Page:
A step further in recovery: and the free spirit draws near to life again, slowly indeed, almost refractorily, almost distrustfully. There is again warmth and mellowness: feeling and fellow feeling acquire depth, lambent airs stir all about him. He almost feels: it seems as if now for the first time his eyes are open to things near. He is in amaze and sits hushed: for where had he been? These near and immediate things: how changed they seem to him! He looks gratefully back—grateful for his wandering, his self exile and severity, his lookings afar and his bird flights in the cold heights. How fortunate that he has not, like a sensitive, dull home body, remained always "in the house" and "at home!" He had been beside himself, beyond a doubt. Now for the first time he really sees himself—and what surprises in the process. What hitherto unfelt tremors! Yet what joy in the exhaustion, the old sickness, the relapses of the convalescent! How it delights him, suffering, to sit still, to exercise patience, to lie in the sun! Who so well as he appreciates the fact that there comes balmy weather even in winter, who delights more in the sunshine athwart the wall? They are the most appreciative creatures in the world, and also the most humble, these convalescents and lizards, crawling back towards life: there are some among them who can let no day slip past them without addressing some song of praise to its retreating light. And speaking seriously, it is a fundamental cure for all pessimism (the cankerous vice, as is well known, of all idealists and humbugs), to become ill in the manner of these free spirits, to remain ill quite a while and then bit by bit grow healthy—I mean healthier. It is wisdom, worldly wisdom, to administer even health to oneself for a long time in small doses.
About this time it becomes at last possible, amid the flash lights of a still unestablished, still precarious health, for the free, the ever freer spirit to begin to read the riddle of that great liberation, a riddle which has hitherto lingered, obscure, well worth questioning, almost impalpable, in his memory. If once he hardly dared to ask "why so apart? so alone? renouncing all I loved? renouncing respect itself? why this coldness, this suspicion, this hate for one's very virtues?"—now he dares, and asks it loudly, already hearing the answer, "you had to become master over yourself, master of your own good qualities. Formerly they were your masters: but they should be merely your tools along with other tools. You had to acquire power over your aye and no and learn to hold and withhold them in accordance with your higher aims. You had to grasp the perspective of every representation (Werthschätzung)—the dislocation, distortion and the apparent end or teleology of the horizon, besides whatever else appertains to the perspective: also the element of demerit in its relation to opposing merit, and the whole intellectual cost of every affirmative, every negative. You had to find out the inevitable error1 in every Yes and in every No, error as inseparable from life, life itself as conditioned by the perspective and its inaccuracy.1 Above all, you had to see with your own eyes where the error1 is always greatest: there, namely, where life is littlest, narrowest, meanest, least developed and yet cannot help looking upon itself as the goal and standard of things, and smugly and ignobly and incessantly tearing to tatters all that is highest and greatest and richest, and putting the shreds into the form of questions from the standpoint of its own well being. You had to see with your own eyes the problem of classification, (Rangordnung, regulation concerning rank and station) and how strength and sweep and reach of perspective wax upward together: You had"—enough, the free spirit knows henceforward which "you had" it has obeyed and also what it now can do and what it now, for the first time, dare.
1 Ungerechtigkeit, literally wrongfulness, injustice, unrighteousness.
Accordingly, the free spirit works out for itself an answer to that riddle of its liberation and concludes by generalizing upon its experience in the following fashion: "What I went through everyone must go through" in whom any problem is germinated and strives to body itself forth. The inner power and inevitability of this problem will assert themselves in due course, as in the case of any unsuspected pregnancy—long before the spirit has seen this problem in its true aspect and learned to call it by its right name. Our destiny exercises its influence over us even when, as yet, we have not learned its nature: it is our future that lays down the law to our to-day. Granted, that it is the problem of classification2 of which we free spirits may say, this is our problem, yet it is only now, in the midday of our life, that we fully appreciate what preparations, shifts, trials, ordeals, stages, were essential to that problem before it could emerge to our view, and why we had to go through the various and contradictory longings and satisfactions of body and soul, as circumnavigators and adventurers of that inner world called "man"; as surveyors of that "higher" and of that "progression"3 that is also called "man"—crowding in everywhere, almost without fear, disdaining nothing, missing nothing, testing everything, sifting everything and eliminating the chance impurities—until at last we could say, we free spirits: "Here—a new problem! Here, a long ladder on the rungs of which we ourselves have rested and risen, which we have actually been at times. Here is a something higher, a something deeper, a something below us, a vastly extensive order, (Ordnung) a comparative classification (Rangordnung), that we perceive: here—our problem!"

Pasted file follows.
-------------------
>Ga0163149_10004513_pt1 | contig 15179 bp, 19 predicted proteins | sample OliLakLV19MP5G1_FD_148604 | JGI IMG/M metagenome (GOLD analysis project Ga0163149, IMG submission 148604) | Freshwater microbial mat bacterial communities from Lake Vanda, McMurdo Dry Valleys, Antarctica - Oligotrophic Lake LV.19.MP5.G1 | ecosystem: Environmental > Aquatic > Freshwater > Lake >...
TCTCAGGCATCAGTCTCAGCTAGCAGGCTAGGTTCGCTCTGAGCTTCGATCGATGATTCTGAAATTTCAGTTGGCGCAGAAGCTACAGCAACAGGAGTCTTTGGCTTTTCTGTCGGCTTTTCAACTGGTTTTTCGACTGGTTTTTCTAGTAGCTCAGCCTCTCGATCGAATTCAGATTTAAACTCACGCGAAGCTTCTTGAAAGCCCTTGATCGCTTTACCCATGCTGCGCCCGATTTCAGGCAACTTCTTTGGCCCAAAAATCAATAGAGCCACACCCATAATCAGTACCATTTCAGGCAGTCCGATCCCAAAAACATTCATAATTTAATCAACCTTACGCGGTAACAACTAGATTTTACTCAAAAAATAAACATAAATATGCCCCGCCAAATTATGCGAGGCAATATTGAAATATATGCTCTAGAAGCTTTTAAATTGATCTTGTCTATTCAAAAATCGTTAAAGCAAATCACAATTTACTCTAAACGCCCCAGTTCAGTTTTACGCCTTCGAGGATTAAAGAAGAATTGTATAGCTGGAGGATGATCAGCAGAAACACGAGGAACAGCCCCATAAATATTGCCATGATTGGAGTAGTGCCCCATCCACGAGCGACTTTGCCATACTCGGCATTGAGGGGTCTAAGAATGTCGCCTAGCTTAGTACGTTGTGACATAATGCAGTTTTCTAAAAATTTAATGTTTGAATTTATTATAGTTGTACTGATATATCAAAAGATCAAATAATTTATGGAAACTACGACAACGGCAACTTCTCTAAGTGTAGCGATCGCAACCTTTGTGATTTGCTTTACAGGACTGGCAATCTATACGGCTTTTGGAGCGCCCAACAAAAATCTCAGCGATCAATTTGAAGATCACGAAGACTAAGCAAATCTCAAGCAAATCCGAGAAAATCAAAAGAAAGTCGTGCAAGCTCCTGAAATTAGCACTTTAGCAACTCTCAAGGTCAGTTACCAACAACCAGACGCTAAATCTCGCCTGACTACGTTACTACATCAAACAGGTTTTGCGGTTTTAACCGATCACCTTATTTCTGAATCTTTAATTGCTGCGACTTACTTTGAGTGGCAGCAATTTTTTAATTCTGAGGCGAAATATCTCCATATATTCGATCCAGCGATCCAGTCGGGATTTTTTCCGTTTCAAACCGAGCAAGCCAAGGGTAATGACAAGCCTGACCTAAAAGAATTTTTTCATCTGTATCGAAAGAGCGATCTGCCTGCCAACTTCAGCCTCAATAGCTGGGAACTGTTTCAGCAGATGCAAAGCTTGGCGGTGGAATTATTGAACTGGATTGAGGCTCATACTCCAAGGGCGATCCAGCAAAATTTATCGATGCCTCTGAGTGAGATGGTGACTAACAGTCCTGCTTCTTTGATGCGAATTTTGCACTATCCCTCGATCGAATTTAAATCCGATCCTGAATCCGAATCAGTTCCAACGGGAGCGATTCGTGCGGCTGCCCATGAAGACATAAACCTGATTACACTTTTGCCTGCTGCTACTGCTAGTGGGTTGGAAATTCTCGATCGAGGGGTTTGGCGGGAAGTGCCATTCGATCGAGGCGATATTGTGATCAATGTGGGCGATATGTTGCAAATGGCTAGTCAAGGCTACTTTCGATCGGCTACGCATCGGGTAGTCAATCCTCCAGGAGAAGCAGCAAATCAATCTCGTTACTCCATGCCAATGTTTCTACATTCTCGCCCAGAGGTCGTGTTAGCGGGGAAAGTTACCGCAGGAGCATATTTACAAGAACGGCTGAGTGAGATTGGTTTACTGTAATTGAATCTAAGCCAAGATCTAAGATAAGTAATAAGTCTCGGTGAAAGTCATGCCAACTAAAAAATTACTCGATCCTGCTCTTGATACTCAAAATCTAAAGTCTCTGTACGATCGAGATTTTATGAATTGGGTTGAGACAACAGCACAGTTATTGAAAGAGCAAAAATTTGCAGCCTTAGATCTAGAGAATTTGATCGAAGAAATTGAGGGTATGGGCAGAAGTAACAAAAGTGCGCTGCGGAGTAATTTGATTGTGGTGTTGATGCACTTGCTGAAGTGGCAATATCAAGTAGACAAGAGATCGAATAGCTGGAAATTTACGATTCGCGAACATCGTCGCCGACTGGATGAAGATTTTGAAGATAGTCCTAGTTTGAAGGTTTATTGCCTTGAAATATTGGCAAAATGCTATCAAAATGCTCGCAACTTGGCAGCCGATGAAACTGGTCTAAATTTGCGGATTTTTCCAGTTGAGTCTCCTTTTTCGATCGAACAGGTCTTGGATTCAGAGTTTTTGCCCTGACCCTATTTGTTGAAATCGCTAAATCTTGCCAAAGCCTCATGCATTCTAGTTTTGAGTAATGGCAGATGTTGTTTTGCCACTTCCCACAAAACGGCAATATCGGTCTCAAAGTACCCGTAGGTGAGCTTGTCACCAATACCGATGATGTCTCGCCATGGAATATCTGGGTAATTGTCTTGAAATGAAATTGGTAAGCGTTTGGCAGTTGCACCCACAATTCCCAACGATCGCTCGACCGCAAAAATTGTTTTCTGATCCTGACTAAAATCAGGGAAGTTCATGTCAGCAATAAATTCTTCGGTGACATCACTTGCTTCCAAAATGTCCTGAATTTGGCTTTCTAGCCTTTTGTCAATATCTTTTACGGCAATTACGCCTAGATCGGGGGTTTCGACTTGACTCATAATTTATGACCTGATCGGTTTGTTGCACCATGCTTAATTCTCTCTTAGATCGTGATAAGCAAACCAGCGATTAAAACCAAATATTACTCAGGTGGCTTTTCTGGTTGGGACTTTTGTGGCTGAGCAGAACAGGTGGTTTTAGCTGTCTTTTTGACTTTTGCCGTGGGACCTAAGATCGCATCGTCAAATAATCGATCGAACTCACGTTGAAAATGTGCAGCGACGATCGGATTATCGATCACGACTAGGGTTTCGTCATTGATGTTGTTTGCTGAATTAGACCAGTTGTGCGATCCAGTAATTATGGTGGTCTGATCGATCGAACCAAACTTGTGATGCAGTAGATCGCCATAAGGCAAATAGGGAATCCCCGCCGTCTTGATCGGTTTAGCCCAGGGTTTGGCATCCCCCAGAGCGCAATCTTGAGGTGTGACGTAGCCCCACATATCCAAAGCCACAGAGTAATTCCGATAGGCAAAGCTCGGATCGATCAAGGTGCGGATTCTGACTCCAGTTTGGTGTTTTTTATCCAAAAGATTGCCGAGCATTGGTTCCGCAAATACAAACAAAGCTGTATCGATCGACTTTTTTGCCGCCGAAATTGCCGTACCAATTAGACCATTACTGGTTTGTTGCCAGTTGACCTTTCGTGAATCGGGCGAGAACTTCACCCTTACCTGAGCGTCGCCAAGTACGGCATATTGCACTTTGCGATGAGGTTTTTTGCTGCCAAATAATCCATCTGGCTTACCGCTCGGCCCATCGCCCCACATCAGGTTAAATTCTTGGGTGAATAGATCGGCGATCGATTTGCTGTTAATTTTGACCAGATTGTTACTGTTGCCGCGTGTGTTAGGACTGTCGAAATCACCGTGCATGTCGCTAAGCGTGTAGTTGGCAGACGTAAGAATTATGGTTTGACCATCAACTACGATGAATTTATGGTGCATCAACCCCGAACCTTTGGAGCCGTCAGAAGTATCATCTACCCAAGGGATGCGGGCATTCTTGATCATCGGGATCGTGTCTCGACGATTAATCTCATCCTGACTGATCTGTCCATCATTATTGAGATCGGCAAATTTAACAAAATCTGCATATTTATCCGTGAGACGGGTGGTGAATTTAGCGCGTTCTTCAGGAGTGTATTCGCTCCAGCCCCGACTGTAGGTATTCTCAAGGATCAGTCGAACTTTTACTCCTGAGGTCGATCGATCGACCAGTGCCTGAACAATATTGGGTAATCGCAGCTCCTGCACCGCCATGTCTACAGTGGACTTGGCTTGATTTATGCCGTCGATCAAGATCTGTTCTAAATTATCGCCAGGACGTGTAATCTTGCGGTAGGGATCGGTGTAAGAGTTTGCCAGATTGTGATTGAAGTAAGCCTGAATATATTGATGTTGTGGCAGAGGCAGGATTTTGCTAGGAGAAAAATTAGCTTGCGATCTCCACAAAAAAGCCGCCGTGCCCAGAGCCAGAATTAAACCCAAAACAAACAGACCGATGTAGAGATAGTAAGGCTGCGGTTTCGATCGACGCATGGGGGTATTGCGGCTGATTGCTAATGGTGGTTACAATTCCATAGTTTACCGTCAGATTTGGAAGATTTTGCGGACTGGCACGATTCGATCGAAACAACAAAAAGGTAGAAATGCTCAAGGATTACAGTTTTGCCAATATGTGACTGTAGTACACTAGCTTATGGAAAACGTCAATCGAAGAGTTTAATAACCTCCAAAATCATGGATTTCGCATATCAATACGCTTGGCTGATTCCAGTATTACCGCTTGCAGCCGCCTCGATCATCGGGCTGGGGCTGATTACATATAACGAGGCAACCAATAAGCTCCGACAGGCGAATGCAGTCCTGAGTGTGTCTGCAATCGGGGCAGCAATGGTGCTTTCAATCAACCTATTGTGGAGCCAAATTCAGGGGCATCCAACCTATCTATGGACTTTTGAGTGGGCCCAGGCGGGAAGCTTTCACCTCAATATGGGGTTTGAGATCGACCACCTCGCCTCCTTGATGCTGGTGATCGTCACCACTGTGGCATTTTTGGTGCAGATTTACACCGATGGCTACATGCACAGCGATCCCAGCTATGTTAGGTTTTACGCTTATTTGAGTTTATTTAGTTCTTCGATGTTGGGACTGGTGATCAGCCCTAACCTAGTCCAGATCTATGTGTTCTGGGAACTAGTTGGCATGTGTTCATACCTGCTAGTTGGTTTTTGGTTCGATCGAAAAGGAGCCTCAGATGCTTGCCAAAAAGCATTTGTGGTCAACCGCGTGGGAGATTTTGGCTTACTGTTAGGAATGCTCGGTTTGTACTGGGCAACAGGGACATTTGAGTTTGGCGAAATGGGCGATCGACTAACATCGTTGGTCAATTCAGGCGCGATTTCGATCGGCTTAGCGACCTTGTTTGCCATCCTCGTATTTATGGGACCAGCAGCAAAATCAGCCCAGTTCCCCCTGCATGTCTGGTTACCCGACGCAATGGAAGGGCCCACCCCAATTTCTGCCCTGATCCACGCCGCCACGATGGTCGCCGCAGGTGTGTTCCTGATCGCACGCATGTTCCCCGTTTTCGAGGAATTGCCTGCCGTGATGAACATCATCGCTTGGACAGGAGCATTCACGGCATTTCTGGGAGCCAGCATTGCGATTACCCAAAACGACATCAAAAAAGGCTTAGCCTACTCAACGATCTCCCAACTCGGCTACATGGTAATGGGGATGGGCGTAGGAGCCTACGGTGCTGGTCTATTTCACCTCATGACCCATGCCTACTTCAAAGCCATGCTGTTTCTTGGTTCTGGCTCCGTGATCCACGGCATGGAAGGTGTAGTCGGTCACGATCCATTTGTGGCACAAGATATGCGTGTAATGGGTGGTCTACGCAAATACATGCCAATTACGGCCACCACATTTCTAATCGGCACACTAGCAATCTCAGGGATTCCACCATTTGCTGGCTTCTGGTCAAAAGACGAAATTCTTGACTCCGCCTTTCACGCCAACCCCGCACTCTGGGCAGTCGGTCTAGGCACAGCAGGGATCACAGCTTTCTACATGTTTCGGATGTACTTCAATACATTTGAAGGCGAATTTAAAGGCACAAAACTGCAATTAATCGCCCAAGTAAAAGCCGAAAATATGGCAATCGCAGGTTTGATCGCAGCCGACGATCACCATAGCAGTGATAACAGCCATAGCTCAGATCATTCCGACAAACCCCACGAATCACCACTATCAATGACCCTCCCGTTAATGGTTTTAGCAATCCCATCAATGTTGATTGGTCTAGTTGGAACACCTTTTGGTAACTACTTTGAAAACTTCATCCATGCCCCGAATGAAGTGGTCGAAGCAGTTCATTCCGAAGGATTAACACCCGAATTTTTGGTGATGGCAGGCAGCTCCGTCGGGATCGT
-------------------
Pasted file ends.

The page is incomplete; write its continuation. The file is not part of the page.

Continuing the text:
2 Rangordnung: the meaning is "the problem of grasping the relative importance of things."
3 Uebereinander: one over another.
To what stage in the development just outlined the present book belongs (or is assigned) is something that will be hidden from no augur or psychologist for an instant. But where are there psychologists to-day? In France, certainly; in Russia, perhaps; certainly not in Germany. Grounds are not wanting, to be sure, upon which the Germans of to-day may adduce this fact to their credit: unhappily for one who in this matter is fashioned and mentored in an un-German school! This German book, which has found its readers in a wide circle of lands and peoples—it has been some ten years on its rounds—and which must make its way by means of any musical art and tune that will captivate the foreign ear as well as the native—this book has been read most indifferently in Germany itself and little heeded there: to what is that due? "It requires too much," I have been told, "it addresses itself to men free from the press of petty obligations, it demands fine and trained perceptions, it requires a surplus, a surplus of time, of the lightness of heaven and of the heart, of otium in the most unrestricted sense: mere good things that we Germans of to-day have not got and therefore cannot give." After so graceful a retort, my philosophy bids me be silent and ask no more questions: at times, as the proverb says, one remains a philosopher only because one says—nothing!
Nice, Spring, 1886.